OK, whoa Nelly. Let’s not go there just yet. Let’s start from the beginning. In order to do that you will need a bit of the backstory when it comes to cannabis. I also want to remind you that I was probably in a dissociative state throughout my adolescence and was coming from an archetype life perspective that was common on television in the 1950’s and 1960’s. My particular frame of reference was the program called, “Leave It to Beaver”. I was living in the Montrose version of Mayfield, the fictional town where the Cleaver family lived, so drugs were completely under the radar for me. I mean completely. I never saw cannabis, or marijuana in the raw until after I graduated from high school and I was working at the Fisher Body plant in Flint for the summer. Yes, the same Fisher Body factory where my father worked.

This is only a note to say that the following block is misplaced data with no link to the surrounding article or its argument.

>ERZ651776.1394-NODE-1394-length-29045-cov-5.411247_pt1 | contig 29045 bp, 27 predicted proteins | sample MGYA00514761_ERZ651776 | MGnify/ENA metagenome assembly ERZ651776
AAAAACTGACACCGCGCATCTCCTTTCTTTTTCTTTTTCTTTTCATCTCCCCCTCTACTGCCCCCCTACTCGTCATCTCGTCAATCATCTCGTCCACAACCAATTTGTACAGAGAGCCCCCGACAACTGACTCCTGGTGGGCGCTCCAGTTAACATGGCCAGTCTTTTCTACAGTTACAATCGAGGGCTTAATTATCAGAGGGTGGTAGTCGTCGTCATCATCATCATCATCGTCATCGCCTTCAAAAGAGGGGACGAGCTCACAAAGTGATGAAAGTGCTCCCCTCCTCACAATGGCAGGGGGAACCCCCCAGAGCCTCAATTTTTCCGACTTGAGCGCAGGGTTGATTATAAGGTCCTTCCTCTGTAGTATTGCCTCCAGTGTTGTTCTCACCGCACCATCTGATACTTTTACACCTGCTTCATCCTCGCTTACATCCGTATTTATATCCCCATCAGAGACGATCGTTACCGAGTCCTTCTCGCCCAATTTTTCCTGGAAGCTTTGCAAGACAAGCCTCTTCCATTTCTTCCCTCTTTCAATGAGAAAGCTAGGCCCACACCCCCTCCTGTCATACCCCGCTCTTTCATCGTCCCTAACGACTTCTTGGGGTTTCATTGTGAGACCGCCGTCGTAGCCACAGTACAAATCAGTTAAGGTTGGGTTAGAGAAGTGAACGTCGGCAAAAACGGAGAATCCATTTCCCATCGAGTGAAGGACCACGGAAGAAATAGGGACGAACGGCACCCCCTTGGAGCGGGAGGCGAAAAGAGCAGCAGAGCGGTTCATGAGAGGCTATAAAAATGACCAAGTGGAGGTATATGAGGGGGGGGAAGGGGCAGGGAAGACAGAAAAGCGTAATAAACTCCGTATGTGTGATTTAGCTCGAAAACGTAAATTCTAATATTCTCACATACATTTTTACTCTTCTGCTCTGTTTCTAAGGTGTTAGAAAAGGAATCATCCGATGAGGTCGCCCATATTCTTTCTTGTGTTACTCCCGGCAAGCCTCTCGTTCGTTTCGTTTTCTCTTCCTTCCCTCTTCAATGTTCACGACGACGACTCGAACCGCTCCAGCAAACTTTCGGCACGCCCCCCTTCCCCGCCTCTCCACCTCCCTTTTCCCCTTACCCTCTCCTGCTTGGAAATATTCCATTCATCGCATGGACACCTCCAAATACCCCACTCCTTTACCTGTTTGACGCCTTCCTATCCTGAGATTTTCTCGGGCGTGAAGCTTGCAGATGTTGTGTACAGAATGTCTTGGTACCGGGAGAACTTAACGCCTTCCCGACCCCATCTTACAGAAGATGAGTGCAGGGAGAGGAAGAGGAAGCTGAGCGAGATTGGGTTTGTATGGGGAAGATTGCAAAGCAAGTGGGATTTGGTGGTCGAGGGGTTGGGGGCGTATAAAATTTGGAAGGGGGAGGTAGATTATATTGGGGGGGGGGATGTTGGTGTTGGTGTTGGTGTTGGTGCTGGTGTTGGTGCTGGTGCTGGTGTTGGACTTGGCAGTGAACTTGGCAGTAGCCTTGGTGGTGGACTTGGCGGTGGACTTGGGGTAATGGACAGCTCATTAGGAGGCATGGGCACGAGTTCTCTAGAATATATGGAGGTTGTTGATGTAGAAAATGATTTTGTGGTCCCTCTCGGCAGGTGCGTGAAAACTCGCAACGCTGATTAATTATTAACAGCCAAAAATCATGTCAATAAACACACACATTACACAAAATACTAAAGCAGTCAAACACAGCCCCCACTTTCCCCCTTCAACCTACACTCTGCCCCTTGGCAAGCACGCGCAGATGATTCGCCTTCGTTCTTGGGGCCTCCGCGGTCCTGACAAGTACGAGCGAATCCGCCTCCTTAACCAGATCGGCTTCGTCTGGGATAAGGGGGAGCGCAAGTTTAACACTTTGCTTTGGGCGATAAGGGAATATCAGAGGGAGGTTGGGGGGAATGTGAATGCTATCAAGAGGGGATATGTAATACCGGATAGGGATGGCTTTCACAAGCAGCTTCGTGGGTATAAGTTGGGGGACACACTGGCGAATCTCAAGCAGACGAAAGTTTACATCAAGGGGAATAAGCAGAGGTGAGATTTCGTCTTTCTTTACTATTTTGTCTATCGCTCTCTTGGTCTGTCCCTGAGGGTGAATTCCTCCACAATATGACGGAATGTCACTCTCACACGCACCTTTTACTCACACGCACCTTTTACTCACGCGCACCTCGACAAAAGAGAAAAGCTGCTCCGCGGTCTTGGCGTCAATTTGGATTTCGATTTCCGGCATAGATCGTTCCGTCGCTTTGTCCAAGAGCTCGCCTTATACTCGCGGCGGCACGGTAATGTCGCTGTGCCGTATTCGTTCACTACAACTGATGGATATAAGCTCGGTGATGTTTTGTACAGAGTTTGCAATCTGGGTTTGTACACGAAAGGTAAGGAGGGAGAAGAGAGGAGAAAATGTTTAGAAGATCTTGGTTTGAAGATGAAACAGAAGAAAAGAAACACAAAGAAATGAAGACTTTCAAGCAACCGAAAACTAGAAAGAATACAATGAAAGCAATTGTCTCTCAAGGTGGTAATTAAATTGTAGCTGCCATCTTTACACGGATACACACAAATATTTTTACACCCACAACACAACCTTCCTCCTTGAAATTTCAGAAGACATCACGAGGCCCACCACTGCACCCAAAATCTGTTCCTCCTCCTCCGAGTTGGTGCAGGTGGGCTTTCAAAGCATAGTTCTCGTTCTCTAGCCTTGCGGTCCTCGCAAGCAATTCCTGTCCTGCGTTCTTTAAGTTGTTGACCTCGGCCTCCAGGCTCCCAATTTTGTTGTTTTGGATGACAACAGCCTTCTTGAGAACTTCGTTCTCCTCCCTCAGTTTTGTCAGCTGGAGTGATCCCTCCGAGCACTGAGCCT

I was an innocent, a babe in the woods, wet behind the ear and completely innocent of anything drug related. This was 1969. How the hell could that happen? It’s easy to understand if you understand my state of mind at that time. Looking back on it, I realized that many of the kids in my school were drinking alcohol and probably smoking pot, even the kids I played sports with, but I didn’t hang out with those kids. I knew they drank, and at the time I didn’t want to have anything to with drinking. It’s not that I wasn’t curious, I just never got invited to any of the parties these kids went to. I was out of the loop by design.